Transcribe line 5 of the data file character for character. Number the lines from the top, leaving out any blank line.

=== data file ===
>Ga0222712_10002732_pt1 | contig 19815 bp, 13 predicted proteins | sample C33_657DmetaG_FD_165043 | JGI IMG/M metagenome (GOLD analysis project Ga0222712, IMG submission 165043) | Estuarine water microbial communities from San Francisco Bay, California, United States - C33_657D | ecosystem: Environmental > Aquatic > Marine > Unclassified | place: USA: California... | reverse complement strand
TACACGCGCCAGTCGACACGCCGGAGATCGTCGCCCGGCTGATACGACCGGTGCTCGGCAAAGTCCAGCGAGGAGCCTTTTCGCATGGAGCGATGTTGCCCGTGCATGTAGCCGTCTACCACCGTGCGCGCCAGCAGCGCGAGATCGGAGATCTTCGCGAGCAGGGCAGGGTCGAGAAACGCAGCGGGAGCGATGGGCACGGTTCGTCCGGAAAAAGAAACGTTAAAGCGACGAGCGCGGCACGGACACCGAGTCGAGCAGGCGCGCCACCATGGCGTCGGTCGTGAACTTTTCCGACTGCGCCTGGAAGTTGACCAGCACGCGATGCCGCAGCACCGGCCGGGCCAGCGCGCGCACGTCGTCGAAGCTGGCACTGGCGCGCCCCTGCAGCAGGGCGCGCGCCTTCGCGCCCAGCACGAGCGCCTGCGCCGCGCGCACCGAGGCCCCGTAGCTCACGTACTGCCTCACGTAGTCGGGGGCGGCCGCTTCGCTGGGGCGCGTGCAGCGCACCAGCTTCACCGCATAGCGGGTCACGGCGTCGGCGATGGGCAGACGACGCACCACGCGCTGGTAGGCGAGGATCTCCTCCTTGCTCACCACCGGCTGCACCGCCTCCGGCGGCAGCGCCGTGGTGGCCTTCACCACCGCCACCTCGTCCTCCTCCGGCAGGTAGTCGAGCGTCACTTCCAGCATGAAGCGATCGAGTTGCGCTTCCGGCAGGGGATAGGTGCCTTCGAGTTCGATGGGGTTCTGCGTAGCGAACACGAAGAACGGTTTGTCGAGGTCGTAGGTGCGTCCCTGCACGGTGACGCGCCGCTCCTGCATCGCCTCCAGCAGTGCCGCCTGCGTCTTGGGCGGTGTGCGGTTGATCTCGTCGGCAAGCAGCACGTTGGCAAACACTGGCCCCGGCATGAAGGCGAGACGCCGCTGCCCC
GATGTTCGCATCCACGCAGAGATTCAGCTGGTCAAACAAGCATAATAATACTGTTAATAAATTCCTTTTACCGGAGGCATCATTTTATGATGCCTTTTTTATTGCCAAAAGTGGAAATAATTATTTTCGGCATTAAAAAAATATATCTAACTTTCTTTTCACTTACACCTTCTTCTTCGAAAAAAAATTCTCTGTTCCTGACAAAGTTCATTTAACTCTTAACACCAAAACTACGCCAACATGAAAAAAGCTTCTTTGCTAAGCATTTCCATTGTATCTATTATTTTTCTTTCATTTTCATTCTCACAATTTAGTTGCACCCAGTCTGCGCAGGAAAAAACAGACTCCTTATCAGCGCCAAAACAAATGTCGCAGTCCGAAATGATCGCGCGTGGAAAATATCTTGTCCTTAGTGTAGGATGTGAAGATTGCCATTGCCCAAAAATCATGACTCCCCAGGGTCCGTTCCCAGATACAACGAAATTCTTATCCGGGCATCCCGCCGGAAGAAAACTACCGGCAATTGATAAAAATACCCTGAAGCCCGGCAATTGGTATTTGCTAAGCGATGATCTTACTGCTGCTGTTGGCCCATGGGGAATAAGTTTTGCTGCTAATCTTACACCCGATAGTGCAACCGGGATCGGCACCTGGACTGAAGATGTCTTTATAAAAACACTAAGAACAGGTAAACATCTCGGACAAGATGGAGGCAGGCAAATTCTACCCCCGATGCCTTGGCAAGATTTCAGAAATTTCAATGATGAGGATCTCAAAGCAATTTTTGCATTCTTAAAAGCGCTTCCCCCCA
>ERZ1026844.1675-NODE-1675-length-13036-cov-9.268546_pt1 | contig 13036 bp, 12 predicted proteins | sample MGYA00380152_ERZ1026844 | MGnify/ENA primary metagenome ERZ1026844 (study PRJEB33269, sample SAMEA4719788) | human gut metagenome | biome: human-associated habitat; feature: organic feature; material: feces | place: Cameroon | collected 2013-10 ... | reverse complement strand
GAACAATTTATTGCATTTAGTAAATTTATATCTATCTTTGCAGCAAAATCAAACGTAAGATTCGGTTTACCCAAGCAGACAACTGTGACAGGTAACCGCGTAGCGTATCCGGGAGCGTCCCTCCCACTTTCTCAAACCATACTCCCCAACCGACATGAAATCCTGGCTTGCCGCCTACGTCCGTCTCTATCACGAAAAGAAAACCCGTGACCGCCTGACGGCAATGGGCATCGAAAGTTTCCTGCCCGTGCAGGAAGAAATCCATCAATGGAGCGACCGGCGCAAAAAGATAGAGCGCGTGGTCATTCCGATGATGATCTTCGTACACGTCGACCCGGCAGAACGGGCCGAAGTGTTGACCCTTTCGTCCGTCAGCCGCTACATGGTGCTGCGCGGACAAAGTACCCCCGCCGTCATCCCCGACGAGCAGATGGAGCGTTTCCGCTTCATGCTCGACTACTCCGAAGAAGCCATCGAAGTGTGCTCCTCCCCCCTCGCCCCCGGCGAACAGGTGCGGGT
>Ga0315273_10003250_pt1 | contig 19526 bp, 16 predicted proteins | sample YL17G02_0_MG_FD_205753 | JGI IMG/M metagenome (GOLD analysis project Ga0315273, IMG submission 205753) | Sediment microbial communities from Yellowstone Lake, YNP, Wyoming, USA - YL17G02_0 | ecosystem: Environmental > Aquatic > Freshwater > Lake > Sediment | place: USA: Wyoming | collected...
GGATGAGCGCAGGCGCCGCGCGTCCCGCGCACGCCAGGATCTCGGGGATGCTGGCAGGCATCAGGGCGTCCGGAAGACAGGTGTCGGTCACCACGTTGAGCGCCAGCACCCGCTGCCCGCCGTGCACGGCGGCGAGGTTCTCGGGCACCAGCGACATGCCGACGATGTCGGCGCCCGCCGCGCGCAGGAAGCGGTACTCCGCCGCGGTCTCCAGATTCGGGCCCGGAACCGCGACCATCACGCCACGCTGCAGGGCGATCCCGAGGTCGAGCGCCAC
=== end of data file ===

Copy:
GAACAATTTATTGCATTTAGTAAATTTATATCTATCTTTGCAGCAAAATCAAACGTAAGATTCGGTTTACCCAAGCAGACAACTGTGACAGGTAACCGCGTAGCGTATCCGGGAGCGTCCCTCCCACTTTCTCAAACCATACTCCCCAACCGACATGAAATCCTGGCTTGCCGCCTACGTCCGTCTCTATCACGAAAAGAAAACCCGTGACCGCCTGACGGCAATGGGCATCGAAAGTTTCCTGCCCGTGCAGGAAGAAATCCATCAATGGAGCGACCGGCGCAAAAAGATAGAGCGCGTGGTCATTCCGATGATGATCTTCGTACACGTCGACCCGGCAGAACGGGCCGAAGTGTTGACCCTTTCGTCCGTCAGCCGCTACATGGTGCTGCGCGGACAAAGTACCCCCGCCGTCATCCCCGACGAGCAGATGGAGCGTTTCCGCTTCATGCTCGACTACTCCGAAGAAGCCATCGAAGTGTGCTCCTCCCCCCTCGCCCCCGGCGAACAGGTGCGGGT